A STUDY into children’s play has shown that your parents were allowed to play alone outdoors two years earlier than you.
The British Children’s Play Survey found that children now are nearly 11 years old before their parents let them out alone. However, the parents say they were playing alone outside before the age of nine.
“In the largest study of play in Britain, we can clearly see that there is a trend to be protective and to provide less freedom for our children now than in previous generations,” said the University of Reading’s Professor Helen Dodd, who led the study.
She said the “complex” reasons for the change include worries over “stranger danger and the increase in traffic in the neighbourhoods where children live and play”. Children in Scotland are allowed out alone at an earlier age, and were also found to play more, although levels of adventurous play, such as climbing trees or riding a bike fast downhill, were about the same across the UK.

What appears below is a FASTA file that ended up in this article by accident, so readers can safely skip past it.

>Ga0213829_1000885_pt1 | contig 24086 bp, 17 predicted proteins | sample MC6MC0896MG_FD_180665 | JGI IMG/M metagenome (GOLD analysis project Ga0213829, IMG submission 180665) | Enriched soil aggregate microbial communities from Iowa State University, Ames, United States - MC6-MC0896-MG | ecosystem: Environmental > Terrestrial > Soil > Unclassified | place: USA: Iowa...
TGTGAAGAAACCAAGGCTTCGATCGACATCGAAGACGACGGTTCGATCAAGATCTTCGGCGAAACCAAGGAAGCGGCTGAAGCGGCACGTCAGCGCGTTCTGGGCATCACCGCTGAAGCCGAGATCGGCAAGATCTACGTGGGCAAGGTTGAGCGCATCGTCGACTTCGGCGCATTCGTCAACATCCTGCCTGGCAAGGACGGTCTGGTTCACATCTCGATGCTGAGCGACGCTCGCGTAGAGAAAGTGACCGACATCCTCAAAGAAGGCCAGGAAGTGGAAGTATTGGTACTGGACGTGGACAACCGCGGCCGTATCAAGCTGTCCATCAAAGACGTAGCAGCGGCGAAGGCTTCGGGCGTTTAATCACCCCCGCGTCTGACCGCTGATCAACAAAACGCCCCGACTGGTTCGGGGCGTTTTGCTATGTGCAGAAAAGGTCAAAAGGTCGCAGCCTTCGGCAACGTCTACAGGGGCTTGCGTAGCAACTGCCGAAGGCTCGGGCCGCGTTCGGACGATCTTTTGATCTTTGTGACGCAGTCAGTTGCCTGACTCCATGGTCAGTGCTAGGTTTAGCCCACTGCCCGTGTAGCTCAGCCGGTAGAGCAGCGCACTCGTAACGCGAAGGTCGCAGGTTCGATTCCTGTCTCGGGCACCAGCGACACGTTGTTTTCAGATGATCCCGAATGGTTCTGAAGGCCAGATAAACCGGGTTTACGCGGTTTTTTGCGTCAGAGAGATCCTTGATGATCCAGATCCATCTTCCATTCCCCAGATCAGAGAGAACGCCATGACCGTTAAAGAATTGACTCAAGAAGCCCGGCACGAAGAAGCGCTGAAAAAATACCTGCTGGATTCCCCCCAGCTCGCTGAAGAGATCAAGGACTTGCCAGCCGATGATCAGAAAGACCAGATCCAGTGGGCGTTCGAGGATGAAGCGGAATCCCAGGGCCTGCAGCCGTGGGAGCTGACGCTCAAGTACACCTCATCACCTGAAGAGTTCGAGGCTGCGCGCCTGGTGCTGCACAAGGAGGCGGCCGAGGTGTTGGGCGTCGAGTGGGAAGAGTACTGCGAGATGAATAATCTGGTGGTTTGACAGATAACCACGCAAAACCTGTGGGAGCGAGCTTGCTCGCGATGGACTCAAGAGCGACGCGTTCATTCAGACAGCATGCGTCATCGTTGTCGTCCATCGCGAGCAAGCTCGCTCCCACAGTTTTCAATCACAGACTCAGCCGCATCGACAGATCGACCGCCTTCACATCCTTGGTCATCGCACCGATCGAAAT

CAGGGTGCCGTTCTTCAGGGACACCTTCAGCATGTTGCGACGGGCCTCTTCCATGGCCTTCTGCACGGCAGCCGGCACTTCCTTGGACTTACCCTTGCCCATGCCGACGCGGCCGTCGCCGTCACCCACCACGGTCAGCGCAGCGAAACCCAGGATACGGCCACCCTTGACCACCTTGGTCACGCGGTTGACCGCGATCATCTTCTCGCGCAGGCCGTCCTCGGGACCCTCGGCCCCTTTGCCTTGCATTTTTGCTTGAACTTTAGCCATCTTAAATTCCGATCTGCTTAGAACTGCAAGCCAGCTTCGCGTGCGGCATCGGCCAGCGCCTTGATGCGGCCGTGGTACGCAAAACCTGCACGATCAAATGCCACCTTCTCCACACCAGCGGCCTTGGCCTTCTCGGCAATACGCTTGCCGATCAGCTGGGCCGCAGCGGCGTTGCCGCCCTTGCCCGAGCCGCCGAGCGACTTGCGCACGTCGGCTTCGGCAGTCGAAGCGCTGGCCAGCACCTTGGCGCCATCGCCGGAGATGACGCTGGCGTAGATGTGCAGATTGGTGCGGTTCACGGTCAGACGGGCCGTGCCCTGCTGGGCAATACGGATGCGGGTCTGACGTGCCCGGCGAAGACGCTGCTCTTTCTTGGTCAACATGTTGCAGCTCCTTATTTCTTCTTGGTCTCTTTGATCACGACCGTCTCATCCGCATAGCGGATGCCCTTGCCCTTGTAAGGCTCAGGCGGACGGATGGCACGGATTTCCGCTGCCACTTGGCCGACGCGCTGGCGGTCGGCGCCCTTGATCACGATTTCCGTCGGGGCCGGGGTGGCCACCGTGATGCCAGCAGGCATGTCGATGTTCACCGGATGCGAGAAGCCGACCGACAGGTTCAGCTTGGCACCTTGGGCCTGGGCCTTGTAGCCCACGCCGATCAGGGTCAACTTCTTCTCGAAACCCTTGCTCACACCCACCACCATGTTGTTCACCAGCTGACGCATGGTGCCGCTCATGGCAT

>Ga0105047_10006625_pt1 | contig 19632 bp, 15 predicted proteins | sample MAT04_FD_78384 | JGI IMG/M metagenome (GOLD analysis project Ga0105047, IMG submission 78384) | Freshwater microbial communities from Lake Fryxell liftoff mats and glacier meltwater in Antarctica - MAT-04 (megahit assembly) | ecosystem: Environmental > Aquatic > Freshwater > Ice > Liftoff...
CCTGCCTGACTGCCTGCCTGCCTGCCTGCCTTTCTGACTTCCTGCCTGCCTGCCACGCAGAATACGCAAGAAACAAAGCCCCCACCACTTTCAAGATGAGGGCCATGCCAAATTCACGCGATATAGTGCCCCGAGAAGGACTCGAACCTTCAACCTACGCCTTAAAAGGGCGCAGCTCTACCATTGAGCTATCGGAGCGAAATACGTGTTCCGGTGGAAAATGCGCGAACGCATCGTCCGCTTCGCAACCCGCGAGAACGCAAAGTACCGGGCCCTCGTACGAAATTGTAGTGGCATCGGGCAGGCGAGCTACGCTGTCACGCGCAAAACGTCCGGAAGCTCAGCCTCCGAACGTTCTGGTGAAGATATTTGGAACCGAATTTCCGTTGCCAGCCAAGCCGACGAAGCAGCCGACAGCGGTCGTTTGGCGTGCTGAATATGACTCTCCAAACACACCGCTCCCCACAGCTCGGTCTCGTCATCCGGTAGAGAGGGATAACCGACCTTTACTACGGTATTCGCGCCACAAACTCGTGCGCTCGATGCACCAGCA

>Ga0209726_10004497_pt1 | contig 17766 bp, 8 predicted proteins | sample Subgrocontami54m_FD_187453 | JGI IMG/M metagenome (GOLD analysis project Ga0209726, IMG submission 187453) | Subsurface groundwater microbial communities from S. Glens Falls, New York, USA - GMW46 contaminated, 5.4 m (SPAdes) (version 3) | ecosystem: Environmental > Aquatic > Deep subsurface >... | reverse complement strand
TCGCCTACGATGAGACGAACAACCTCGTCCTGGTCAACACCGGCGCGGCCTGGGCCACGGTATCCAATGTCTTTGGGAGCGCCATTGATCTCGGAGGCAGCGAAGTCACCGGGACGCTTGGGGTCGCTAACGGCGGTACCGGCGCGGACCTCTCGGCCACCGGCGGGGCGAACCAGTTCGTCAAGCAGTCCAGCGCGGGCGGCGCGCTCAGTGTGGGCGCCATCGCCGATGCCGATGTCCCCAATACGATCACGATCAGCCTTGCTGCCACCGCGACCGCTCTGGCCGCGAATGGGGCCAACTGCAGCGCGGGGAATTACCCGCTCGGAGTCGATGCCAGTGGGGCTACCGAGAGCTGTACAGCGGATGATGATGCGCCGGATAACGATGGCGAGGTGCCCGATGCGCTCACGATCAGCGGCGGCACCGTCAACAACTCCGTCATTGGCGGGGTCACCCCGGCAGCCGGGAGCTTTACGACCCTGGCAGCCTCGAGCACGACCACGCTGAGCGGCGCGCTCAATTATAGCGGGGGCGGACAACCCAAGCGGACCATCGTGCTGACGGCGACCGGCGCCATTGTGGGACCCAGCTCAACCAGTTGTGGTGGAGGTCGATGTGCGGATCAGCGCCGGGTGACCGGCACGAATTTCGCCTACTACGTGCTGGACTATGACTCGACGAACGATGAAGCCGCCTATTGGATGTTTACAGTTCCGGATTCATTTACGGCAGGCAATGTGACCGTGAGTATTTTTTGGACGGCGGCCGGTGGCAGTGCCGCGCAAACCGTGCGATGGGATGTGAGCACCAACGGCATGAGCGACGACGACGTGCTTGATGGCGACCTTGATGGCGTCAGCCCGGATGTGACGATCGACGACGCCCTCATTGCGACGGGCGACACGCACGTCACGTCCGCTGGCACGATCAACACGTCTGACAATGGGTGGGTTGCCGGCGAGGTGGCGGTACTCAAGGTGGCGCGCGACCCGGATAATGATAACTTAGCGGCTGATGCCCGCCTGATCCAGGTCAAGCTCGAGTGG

Experts say that adventurous play helps children learn to judge risks and can help to reduce anxiety. The report adds that some playgrounds aren’t challenging enough for kids.
Dr Dan O’Hare, from the British Psychological Society, said: “The findings of this survey highlight the urgent need to prioritise play for our children, and the importance of all children and young people having access to free, high quality, and local opportunities for play.”
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